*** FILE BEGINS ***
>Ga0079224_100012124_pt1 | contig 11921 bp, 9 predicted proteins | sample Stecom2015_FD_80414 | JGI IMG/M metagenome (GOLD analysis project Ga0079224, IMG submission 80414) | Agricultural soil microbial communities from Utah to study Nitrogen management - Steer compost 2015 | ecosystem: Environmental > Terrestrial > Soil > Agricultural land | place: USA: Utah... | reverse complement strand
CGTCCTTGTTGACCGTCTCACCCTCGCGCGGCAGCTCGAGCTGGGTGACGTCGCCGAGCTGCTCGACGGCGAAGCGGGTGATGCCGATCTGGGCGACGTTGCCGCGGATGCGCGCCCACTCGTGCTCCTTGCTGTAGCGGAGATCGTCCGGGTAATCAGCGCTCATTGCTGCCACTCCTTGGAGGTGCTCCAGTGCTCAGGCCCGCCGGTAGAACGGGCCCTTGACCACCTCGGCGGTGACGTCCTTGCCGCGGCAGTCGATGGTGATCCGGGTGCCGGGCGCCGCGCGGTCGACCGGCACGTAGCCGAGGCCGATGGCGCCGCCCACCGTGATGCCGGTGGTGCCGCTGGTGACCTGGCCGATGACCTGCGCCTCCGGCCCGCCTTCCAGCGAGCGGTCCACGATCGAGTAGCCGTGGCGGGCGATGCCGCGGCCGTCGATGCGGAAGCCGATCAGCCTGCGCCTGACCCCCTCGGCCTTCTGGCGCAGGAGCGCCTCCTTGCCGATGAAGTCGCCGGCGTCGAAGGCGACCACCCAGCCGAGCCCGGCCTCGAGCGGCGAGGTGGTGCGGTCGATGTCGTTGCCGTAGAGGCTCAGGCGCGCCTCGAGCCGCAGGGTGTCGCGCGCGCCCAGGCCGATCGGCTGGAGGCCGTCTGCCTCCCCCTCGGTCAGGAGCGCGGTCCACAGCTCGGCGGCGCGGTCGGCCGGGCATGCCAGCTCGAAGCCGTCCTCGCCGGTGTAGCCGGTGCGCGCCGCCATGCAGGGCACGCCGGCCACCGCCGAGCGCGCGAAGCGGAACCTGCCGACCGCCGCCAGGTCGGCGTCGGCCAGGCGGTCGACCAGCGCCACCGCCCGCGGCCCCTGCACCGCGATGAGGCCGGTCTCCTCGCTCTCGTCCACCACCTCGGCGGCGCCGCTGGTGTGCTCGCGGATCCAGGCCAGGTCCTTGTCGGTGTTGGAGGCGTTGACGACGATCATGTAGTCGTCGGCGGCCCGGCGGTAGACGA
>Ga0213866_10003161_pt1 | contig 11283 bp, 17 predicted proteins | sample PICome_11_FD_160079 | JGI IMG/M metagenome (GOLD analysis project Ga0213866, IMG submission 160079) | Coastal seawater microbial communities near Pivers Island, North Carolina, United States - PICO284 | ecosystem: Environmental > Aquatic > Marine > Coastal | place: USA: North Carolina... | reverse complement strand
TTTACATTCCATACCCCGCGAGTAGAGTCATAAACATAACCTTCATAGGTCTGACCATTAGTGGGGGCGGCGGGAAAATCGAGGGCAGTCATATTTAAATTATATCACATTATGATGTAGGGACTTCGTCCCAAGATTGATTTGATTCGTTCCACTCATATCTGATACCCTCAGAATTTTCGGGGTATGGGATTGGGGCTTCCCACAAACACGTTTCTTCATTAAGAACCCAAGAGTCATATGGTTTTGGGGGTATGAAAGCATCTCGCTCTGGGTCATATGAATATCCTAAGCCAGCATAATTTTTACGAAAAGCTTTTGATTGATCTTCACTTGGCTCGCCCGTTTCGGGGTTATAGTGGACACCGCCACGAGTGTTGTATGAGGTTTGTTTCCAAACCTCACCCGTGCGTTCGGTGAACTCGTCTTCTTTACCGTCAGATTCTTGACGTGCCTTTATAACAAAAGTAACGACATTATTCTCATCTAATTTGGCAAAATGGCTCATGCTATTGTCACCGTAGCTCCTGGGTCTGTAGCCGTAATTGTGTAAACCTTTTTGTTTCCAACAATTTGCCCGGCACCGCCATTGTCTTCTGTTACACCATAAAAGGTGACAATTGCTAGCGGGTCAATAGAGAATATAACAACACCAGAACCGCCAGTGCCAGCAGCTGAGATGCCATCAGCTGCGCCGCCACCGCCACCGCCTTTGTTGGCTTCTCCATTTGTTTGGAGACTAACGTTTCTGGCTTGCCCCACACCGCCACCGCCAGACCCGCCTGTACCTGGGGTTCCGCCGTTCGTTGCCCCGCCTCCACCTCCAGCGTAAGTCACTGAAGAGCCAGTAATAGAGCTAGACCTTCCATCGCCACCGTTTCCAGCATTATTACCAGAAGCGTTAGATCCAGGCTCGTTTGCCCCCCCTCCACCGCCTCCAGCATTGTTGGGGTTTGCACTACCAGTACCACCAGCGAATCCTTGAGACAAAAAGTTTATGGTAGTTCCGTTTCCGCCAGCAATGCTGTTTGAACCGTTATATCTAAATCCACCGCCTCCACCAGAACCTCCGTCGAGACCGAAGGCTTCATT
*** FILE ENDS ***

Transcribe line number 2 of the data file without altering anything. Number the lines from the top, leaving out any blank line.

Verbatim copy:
CGTCCTTGTTGACCGTCTCACCCTCGCGCGGCAGCTCGAGCTGGGTGACGTCGCCGAGCTGCTCGACGGCGAAGCGGGTGATGCCGATCTGGGCGACGTTGCCGCGGATGCGCGCCCACTCGTGCTCCTTGCTGTAGCGGAGATCGTCCGGGTAATCAGCGCTCATTGCTGCCACTCCTTGGAGGTGCTCCAGTGCTCAGGCCCGCCGGTAGAACGGGCCCTTGACCACCTCGGCGGTGACGTCCTTGCCGCGGCAGTCGATGGTGATCCGGGTGCCGGGCGCCGCGCGGTCGACCGGCACGTAGCCGAGGCCGATGGCGCCGCCCACCGTGATGCCGGTGGTGCCGCTGGTGACCTGGCCGATGACCTGCGCCTCCGGCCCGCCTTCCAGCGAGCGGTCCACGATCGAGTAGCCGTGGCGGGCGATGCCGCGGCCGTCGATGCGGAAGCCGATCAGCCTGCGCCTGACCCCCTCGGCCTTCTGGCGCAGGAGCGCCTCCTTGCCGATGAAGTCGCCGGCGTCGAAGGCGACCACCCAGCCGAGCCCGGCCTCGAGCGGCGAGGTGGTGCGGTCGATGTCGTTGCCGTAGAGGCTCAGGCGCGCCTCGAGCCGCAGGGTGTCGCGCGCGCCCAGGCCGATCGGCTGGAGGCCGTCTGCCTCCCCCTCGGTCAGGAGCGCGGTCCACAGCTCGGCGGCGCGGTCGGCCGGGCATGCCAGCTCGAAGCCGTCCTCGCCGGTGTAGCCGGTGCGCGCCGCCATGCAGGGCACGCCGGCCACCGCCGAGCGCGCGAAGCGGAACCTGCCGACCGCCGCCAGGTCGGCGTCGGCCAGGCGGTCGACCAGCGCCACCGCCCGCGGCCCCTGCACCGCGATGAGGCCGGTCTCCTCGCTCTCGTCCACCACCTCGGCGGCGCCGCTGGTGTGCTCGCGGATCCAGGCCAGGTCCTTGTCGGTGTTGGAGGCGTTGACGACGATCATGTAGTCGTCGGCGGCCCGGCGGTAGACGA